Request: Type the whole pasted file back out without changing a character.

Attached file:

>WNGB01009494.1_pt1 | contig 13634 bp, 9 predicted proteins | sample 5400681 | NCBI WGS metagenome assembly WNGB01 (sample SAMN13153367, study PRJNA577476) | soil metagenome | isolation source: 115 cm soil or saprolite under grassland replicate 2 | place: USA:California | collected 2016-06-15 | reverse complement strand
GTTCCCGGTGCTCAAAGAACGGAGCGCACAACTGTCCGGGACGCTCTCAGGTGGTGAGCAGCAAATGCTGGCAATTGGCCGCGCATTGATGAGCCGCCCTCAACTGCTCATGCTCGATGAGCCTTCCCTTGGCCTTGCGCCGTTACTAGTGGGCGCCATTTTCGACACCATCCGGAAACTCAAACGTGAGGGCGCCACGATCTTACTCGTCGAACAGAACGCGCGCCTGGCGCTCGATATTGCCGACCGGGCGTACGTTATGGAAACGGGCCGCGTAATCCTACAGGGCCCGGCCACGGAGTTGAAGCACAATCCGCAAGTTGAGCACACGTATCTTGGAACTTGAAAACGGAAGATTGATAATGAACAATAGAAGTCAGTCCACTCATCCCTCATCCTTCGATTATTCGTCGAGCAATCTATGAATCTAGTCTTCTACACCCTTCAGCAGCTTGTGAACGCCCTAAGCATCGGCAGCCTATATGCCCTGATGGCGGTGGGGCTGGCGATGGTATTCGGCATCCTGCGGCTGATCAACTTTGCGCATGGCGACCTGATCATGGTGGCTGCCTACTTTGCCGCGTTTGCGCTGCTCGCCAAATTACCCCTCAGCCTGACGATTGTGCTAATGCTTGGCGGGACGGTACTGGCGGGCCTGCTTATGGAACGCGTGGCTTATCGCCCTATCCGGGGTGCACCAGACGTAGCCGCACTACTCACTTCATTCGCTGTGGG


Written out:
>WNGB01009494.1_pt1 | contig 13634 bp, 9 predicted proteins | sample 5400681 | NCBI WGS metagenome assembly WNGB01 (sample SAMN13153367, study PRJNA577476) | soil metagenome | isolation source: 115 cm soil or saprolite under grassland replicate 2 | place: USA:California | collected 2016-06-15 | reverse complement strand
GTTCCCGGTGCTCAAAGAACGGAGCGCACAACTGTCCGGGACGCTCTCAGGTGGTGAGCAGCAAATGCTGGCAATTGGCCGCGCATTGATGAGCCGCCCTCAACTGCTCATGCTCGATGAGCCTTCCCTTGGCCTTGCGCCGTTACTAGTGGGCGCCATTTTCGACACCATCCGGAAACTCAAACGTGAGGGCGCCACGATCTTACTCGTCGAACAGAACGCGCGCCTGGCGCTCGATATTGCCGACCGGGCGTACGTTATGGAAACGGGCCGCGTAATCCTACAGGGCCCGGCCACGGAGTTGAAGCACAATCCGCAAGTTGAGCACACGTATCTTGGAACTTGAAAACGGAAGATTGATAATGAACAATAGAAGTCAGTCCACTCATCCCTCATCCTTCGATTATTCGTCGAGCAATCTATGAATCTAGTCTTCTACACCCTTCAGCAGCTTGTGAACGCCCTAAGCATCGGCAGCCTATATGCCCTGATGGCGGTGGGGCTGGCGATGGTATTCGGCATCCTGCGGCTGATCAACTTTGCGCATGGCGACCTGATCATGGTGGCTGCCTACTTTGCCGCGTTTGCGCTGCTCGCCAAATTACCCCTCAGCCTGACGATTGTGCTAATGCTTGGCGGGACGGTACTGGCGGGCCTGCTTATGGAACGCGTGGCTTATCGCCCTATCCGGGGTGCACCAGACGTAGCCGCACTACTCACTTCATTCGCTGTGGG